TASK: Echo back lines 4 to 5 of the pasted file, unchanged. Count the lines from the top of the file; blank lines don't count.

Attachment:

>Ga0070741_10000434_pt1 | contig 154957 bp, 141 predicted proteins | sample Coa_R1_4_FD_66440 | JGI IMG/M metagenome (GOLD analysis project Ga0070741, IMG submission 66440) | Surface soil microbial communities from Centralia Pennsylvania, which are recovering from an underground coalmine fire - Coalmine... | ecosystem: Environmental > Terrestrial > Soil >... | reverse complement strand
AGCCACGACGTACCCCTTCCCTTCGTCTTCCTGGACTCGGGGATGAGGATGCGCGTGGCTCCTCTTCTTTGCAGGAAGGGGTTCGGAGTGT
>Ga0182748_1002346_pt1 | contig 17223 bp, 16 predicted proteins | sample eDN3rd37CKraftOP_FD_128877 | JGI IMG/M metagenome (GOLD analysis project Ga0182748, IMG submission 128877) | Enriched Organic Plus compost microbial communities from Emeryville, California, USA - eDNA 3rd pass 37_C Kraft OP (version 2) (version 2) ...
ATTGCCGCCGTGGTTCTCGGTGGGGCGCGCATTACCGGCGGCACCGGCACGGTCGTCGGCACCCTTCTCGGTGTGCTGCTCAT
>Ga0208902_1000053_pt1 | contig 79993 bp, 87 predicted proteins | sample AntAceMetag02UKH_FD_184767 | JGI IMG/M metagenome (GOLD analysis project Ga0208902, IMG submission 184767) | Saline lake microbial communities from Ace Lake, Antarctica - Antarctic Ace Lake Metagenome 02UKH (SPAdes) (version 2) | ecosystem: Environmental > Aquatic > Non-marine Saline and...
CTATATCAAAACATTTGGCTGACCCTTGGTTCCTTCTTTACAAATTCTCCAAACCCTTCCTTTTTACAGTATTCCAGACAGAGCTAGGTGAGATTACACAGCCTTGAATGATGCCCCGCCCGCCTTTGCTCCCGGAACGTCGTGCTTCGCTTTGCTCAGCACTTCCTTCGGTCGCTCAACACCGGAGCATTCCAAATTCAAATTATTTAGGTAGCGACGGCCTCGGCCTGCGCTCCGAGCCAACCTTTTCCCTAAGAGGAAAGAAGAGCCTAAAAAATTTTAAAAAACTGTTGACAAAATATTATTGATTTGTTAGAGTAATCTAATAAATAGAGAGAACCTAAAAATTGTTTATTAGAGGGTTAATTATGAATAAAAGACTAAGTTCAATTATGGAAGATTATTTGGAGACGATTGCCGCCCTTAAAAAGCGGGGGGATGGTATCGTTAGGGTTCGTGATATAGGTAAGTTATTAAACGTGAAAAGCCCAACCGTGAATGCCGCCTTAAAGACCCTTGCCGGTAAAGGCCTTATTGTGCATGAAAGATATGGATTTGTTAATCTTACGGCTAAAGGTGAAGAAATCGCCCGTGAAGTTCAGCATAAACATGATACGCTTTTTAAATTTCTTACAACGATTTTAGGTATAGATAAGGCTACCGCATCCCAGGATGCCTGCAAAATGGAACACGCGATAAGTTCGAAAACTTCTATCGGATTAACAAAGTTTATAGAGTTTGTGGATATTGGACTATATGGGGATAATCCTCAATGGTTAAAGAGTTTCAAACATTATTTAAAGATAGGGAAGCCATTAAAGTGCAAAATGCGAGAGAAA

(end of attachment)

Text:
ATTGCCGCCGTGGTTCTCGGTGGGGCGCGCATTACCGGCGGCACCGGCACGGTCGTCGGCACCCTTCTCGGTGTGCTGCTCAT
>Ga0208902_1000053_pt1 | contig 79993 bp, 87 predicted proteins | sample AntAceMetag02UKH_FD_184767 | JGI IMG/M metagenome (GOLD analysis project Ga0208902, IMG submission 184767) | Saline lake microbial communities from Ace Lake, Antarctica - Antarctic Ace Lake Metagenome 02UKH (SPAdes) (version 2) | ecosystem: Environmental > Aquatic > Non-marine Saline and...